How Telehealth Use Has Changed
By Jarrod Fowler, MHA, FMA Director of Healthcare Policy and Innovation | July 13, 2023

Between 2018 and 2020, the percentage of physicians who reported using telehealth in their practice rose from 25% to 79%i. Additionally, more than 75% of respondents to the AMA’s Telehealth Impact Physician Survey indicated that telehealth helped them care for their patients during the COVID-19 pandemic, with 60% reporting that telehealth resulted in improved patient health, and 55% citing increased work satisfaction as a result of telehealthii. That said, research from The Physicians Foundation found that, in 2021, six out 10 physicians frequently experienced feelings of burnout, up from four in 10 in 2018iii.

According to the latest data from FAIR Health’s Monthly Telehealth Regional Tracker, which includes data from April 2023, more than 60% of synchronous telehealth diagnoses in the South were related to mental health conditions. The only other diagnosis to appear on more than 5% of claims lines were active respiratory diseases and infectionsiv. As far as audio-only use, 8.9% of telehealth claim lines in urban areas were audio-only, versus 5.3% in rural areas. Insofar as telehealth costs are concerned, a 99213 had a median charge amount of $150 and a median allowed amount of $79.29v.

The regulatory environment surrounding telehealth related to Medicare has also changed drastically, with some flexibilities becoming permanent and others being extended through 2024vi. Perhaps most significantly, Medicare suspended the requirement that telehealth services be performed from a specified “originating site” subject to geographic restrictionsvii. This will continue to permit qualifying practitioners, including physicians, to bill for telehealth services under Medicare while patients remain at home through 2024. The use of qualifying audio-only telehealth services will also continue to be reimbursed under Medicare through 2024viiixi. Regarding behavioral and mental health services specifically, many of the changes surrounding the use telehealth are being made permanentx.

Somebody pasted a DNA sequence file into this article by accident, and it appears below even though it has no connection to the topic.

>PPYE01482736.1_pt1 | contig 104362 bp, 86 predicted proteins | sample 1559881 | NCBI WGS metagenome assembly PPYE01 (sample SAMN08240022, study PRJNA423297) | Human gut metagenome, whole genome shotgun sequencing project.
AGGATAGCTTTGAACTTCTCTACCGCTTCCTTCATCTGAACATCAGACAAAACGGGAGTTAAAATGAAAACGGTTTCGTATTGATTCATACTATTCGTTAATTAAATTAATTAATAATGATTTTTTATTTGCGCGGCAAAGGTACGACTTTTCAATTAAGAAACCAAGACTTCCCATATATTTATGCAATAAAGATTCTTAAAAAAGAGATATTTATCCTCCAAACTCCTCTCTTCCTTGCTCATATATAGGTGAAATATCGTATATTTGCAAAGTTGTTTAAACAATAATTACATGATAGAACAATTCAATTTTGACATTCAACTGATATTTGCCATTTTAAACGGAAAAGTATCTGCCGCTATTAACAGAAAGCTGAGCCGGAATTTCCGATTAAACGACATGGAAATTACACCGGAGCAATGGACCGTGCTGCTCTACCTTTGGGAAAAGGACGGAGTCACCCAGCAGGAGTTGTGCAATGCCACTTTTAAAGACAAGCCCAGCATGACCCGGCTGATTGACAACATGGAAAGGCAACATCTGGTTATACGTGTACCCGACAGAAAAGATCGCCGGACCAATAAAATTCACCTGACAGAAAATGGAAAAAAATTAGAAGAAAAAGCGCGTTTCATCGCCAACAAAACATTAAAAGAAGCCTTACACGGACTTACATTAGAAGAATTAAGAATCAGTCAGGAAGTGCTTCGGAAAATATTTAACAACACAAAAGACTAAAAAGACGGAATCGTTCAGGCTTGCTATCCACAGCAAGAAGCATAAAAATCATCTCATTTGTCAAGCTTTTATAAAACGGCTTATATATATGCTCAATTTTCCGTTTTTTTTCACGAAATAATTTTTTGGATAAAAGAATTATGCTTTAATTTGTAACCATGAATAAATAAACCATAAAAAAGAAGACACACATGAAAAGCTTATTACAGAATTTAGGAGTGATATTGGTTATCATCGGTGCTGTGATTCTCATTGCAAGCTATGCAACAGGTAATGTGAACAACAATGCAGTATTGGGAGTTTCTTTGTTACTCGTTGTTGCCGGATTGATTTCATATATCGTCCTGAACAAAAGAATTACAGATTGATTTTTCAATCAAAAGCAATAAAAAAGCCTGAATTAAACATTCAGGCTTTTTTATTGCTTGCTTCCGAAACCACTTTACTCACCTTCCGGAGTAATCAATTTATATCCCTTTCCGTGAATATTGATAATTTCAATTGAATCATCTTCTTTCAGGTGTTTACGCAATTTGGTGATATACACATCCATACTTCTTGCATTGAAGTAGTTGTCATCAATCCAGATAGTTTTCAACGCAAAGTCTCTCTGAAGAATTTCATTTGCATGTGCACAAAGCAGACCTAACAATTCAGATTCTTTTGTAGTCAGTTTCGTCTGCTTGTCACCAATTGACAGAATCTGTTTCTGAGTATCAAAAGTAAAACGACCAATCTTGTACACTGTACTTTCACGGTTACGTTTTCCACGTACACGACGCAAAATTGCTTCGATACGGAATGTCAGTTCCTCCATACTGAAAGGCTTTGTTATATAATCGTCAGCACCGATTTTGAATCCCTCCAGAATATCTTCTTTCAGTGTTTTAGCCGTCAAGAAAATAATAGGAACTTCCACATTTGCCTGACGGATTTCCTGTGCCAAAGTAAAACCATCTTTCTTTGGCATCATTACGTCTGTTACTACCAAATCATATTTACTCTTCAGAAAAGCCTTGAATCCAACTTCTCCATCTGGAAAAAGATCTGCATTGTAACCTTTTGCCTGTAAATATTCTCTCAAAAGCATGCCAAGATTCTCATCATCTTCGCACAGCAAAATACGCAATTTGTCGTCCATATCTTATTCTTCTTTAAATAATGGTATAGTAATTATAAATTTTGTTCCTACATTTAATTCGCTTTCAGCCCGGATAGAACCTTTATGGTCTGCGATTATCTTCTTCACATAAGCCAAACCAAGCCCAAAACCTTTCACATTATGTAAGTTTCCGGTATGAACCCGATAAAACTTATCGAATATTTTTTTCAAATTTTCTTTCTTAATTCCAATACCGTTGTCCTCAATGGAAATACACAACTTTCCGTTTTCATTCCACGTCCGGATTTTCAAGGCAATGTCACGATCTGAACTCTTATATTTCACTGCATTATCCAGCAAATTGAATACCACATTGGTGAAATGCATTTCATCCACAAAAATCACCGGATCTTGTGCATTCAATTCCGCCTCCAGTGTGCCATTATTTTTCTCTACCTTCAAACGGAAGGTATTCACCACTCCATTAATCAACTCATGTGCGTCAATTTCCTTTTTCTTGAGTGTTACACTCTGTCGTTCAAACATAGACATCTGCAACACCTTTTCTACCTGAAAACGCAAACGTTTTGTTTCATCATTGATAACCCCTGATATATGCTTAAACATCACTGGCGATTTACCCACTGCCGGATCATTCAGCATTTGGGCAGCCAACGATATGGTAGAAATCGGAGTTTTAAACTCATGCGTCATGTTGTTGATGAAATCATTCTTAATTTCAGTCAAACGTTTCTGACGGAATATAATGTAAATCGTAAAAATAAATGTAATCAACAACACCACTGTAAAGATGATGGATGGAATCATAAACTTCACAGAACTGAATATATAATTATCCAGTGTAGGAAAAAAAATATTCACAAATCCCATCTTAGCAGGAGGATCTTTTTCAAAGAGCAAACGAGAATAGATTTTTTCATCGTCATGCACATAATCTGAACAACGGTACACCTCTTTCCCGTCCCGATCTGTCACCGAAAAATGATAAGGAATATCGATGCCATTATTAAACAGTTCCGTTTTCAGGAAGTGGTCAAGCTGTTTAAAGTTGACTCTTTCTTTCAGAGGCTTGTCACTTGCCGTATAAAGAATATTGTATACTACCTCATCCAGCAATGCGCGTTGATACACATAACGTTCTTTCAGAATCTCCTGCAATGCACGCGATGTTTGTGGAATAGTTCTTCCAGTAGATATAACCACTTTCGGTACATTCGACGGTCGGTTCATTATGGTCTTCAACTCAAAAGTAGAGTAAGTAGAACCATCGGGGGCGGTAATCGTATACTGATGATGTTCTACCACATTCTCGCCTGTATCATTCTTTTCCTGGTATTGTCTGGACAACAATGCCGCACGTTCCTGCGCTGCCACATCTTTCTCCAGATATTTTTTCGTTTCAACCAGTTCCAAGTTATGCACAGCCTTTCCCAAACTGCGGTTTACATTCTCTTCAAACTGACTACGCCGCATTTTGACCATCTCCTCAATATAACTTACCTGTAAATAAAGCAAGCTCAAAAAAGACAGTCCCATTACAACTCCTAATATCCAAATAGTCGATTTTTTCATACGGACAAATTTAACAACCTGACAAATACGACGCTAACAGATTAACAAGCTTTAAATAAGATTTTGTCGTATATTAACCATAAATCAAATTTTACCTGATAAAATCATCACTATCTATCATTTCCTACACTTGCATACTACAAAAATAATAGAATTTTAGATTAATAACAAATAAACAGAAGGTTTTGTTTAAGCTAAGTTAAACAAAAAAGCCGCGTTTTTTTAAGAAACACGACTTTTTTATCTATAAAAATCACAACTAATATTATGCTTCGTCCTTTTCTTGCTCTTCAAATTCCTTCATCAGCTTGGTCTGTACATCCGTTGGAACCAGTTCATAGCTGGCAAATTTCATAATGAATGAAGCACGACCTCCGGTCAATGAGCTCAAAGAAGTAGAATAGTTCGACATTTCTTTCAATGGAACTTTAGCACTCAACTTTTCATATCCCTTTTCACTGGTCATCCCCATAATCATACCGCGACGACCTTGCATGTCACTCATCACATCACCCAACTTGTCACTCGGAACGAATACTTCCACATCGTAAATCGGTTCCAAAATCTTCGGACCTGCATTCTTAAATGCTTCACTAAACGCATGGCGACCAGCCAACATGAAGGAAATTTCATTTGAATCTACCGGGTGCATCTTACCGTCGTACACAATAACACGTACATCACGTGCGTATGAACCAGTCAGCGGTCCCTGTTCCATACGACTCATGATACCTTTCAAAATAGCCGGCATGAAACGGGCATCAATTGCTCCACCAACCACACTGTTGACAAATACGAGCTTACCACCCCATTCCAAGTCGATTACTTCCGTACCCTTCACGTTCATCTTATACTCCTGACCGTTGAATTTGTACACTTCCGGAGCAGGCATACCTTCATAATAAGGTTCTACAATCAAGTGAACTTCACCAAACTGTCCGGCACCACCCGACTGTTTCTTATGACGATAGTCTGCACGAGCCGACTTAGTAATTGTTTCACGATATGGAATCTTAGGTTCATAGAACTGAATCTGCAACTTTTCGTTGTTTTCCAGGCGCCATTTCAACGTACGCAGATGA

The prescribing of controlled substances via telehealth was also relaxed during the pandemic, although the U.S. Drug Enforcement Administration has been reviewing these requirements, which may be subject to future changesxi. Physicians should also be sure to keep up with the latest requirements for DEA-registered practitionersxii. (The FMA now provides an online course that meets the new, one-time requirement for all DEA-registered practitioners to complete eight hours of training on the treatment and management of patients with opioid or other substance use disorders.)

Please note that this brief article is not intended as a comprehensive overview. The state and national telehealth landscapes are complex and still evolving. For instance, just this year, the Florida Legislature clarified that audio-only telephone calls meet Florida’s statutory definition of telehealth, although without requiring private insurers to pay for them. An additional Florida law was passed authorizing qualified physicians to use telehealth for the physical examination component when issuing certification renewals for the medical use of marijuana, if the physician has previously seen the patient in person.

More detailed information is available via the links below. Many of these sources provide additional links to official information on these and other telehealth-related matters.

FMA members who have questions about telehealth use in Florida or other issues regarding state law can contact us at (850) 224-6496 for assistance. A general guide on the use of telehealth is available here. The FMA will continue providing articles and additional resources to keep our members informed about the use of telehealth.

On a final note, physicians should continue to check with private insurance companies regarding reimbursement for telehealth services, as private insurers may place additional or differing terms and conditions on the use of telehealth services.

In summary, the COVID-19 pandemic forever changed the telehealth landscape nationally and in Florida. Though more changes are inevitable, it is clear that the increased use of telehealth as a treatment modality is here to stay indefinitely. The topic is also continually being studied, and new articles and reports are continually being published. As time moves forward, we will have a greater understanding of telehealth’s impact on the practice of medicine.

ii Id.
vii Id.